Cinematic entrepreneurs Barry and Stella Rivers have worked for years to put Maui on the movie map. The result of their labor is our bounty. Each year, we have the opportunity to see most of the films that will be nominated for Academy Awards on one of the state’s biggest screens, in one of the best theaters in the Pacific. For cinemaphiles, it doesn’t get any better than this.
Seven of the films showing at the MACC between Sunday, Dec. 26, and Sunday, Jan. 2, have accrued 19 Spirit and seven Golden Globe nominations.
Debra Granik’s Winter’s Bone, screening on Monday, Dec. 27, at 4 p.m., won the 2010 Sundance Film Festival Grand Jury Prize for drama and was voted the Best Feature at the Gotham Film Awards in New York City. It led the Spirit nominations with seven, including Best Feature, Best Director, Best Screenplay, Best Cinematography and acting nominations for Jennifer Lawrence, Dale Dickey and John Hawkes. Lawrence has also been nominated for a Golden Globe.
The film, based on the novel by Daniel Woodrell, tells the story of a girl of 17 who sets out to track down her father, who used their home mortgage for his bail bond and then failed to appear in court. If she cannot find him, she and her family will be turned out into the Ozark woods. Along the way, she discovers that her family members are outlaws who refuse to break their code of silence, and risks her life to piece together the truth.
Another FirstLight film receiving nods from the Independent Spirit Awards include The Tempest directed by Julie Taymor. The film, based on Shakespeare’s play, bends the lead character’s gender by changing the magician father to a mother, casting Helen Mirren, one of the world’s finest actors, as Prospera. It will be interesting to see what happens when Shakespeare’s father-daughter relationship is morphed into the mother-daughter relationship created by Taymor. Maui audiences will recognize the locations; the film was shot over the summer of 2009 on Lana‘i.
John Cameron Mitchell was nominated as Best Director for Rabbit Hole, starring Hawai‘i native Nicole Kidman as a grieving mother dealing with the loss of a child. The buzz is this could be another Oscar for Kidman, who received a Golden Globe Best Actress in a Drama nomination.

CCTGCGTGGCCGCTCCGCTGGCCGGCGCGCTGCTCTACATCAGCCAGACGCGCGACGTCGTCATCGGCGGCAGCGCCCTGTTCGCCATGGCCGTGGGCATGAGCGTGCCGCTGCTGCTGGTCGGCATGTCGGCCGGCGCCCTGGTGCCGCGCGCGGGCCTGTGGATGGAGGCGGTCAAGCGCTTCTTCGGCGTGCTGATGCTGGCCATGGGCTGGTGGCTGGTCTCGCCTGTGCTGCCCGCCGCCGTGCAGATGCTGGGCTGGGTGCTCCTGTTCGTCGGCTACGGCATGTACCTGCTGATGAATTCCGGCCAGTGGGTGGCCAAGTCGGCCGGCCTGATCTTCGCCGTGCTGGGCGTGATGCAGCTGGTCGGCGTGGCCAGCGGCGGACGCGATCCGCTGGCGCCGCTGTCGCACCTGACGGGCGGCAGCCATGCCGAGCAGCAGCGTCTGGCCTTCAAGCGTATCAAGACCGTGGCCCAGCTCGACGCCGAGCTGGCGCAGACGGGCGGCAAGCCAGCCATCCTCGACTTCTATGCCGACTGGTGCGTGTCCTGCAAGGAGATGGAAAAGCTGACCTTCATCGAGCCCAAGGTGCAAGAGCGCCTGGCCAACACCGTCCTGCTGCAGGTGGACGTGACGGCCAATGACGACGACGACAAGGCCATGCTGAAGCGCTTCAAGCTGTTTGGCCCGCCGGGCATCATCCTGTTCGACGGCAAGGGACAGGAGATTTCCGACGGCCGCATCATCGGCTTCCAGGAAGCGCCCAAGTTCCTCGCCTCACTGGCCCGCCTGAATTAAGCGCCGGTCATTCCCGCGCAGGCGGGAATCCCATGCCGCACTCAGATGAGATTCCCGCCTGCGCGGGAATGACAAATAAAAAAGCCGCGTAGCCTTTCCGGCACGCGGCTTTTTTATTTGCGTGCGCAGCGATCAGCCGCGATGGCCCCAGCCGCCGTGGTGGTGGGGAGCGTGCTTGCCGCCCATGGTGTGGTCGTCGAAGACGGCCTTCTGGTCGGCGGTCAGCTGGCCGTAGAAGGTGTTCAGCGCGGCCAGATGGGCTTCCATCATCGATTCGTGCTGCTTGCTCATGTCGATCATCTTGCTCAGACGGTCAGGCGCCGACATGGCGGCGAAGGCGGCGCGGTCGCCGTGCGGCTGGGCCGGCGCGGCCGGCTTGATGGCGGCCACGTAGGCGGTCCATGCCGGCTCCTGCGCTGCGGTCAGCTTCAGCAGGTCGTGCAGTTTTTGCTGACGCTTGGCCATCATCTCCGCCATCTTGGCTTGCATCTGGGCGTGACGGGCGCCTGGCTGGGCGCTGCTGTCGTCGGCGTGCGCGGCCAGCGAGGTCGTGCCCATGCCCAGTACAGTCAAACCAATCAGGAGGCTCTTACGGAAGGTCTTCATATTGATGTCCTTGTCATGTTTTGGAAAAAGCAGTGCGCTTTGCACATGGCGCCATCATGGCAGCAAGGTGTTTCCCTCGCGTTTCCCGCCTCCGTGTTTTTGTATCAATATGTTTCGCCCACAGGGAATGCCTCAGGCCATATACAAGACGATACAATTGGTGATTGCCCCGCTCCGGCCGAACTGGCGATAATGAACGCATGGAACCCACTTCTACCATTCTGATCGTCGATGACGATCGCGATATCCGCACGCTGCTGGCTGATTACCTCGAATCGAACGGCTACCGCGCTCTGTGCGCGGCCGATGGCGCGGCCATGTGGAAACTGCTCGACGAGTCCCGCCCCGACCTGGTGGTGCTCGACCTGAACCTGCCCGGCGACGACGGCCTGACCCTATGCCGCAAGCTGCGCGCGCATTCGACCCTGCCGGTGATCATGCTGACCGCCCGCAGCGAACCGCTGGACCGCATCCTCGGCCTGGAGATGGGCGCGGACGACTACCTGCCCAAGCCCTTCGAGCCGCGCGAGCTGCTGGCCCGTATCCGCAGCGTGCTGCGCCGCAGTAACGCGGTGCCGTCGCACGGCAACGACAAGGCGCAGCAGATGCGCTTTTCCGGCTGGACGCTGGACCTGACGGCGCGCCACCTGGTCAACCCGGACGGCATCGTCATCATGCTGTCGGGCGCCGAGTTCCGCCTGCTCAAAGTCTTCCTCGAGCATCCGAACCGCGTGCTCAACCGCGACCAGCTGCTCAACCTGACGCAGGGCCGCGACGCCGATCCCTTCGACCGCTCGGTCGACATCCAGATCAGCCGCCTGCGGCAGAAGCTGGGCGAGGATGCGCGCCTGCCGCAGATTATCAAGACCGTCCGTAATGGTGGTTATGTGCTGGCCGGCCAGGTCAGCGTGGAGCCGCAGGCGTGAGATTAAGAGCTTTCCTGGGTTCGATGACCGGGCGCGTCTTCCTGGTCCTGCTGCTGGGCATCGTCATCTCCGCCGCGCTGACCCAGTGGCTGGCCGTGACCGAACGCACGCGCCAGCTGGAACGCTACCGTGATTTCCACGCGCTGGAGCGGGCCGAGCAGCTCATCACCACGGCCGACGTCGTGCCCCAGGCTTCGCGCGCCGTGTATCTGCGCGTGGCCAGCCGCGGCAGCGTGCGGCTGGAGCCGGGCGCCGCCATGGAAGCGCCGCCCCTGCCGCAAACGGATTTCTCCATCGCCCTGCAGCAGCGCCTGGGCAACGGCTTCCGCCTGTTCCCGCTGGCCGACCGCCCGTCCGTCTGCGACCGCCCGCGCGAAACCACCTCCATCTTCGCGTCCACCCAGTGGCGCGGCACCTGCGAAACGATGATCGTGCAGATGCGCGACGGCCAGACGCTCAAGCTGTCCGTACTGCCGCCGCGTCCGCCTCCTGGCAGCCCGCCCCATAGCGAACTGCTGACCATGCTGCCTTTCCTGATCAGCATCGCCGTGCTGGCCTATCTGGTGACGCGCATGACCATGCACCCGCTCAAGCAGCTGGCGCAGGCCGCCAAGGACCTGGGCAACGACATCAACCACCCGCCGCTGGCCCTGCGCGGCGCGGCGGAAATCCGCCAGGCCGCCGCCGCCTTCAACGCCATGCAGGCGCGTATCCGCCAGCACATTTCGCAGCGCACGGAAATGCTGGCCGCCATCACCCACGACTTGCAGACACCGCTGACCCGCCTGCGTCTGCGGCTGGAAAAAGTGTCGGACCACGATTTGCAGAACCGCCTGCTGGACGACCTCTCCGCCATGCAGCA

Kidman was here this past summer filming Adam Sandler’s Just Go With It. With a Katherine Hepburn-like range, she is probably the most versatile actress working today.
Spirit Award nominees for Best First Feature are Director Lena Dunham, and Producers Kyle Martin and Alicia Van Couvering for their film, Tiny Furniture. This is a truly homemade film shot in five days in Dunham’s apartment in New York City.
“The fact that this movie is getting any attention has blown my mind. I don’t really know how to process it,” the first-time director told Cindy Perlman of the Chicago Sun Times during a break editing her HBO pilot, Girls.
The film explores the dilemma of what to do after college.
Jack Goes Boating garnered three Spirit Award nominations: Bob Glaudini for Best First Screenplay, Daphne Rubin-Vega for Best Supporting Female and John Ortiz for Best Supporting Male. However, inexplicably, the film’s star, first-time Director Phillip Seymour Hoffman, didn’t get a mention for acting or directing.
The film explores a New York City limo driver’s blind-date relationship. He could charitably be described as average, but love is his goal and he is willing to invest months learning to swim in preparation to fulfill his would-be girl friend’s dream of going on a romantic boat ride. (The trailer made me want to see this one.)
Seymour Hoffman is one of Hollywood’s most unlikely leading men, but always turns in finely crafted performances which consistently delight and surprise audiences.
Other Golden Globe nominees included in the FirstLight Academy Screenings include Halle Barry for Frankie and Alice, Michelle Williams for Blue Valentine, Kevin Spacey for Casino Jack and Biutiful for Best Foreign Language Film.
FirstLight runs through Sunday, Jan. 2. As always, the festival is “dark” on Christmas and New Year’s Eve and Christmas and New Year’s Day—but there is no better place to spend the interim vacation period than the Castle Theater.
For more information about the films, visit www.mauifilmfestival.com'>www.mauifilmfestival.com'>www.mauifilmfestival.com'>www.mauifilmfestival.com.
Winner of the 2010 Sundance Film Festival Grand Jury Prize, Winter’s Bone tells the story of a 17-year-old girl (Jennifer Lawrence) who sets out to track down her father.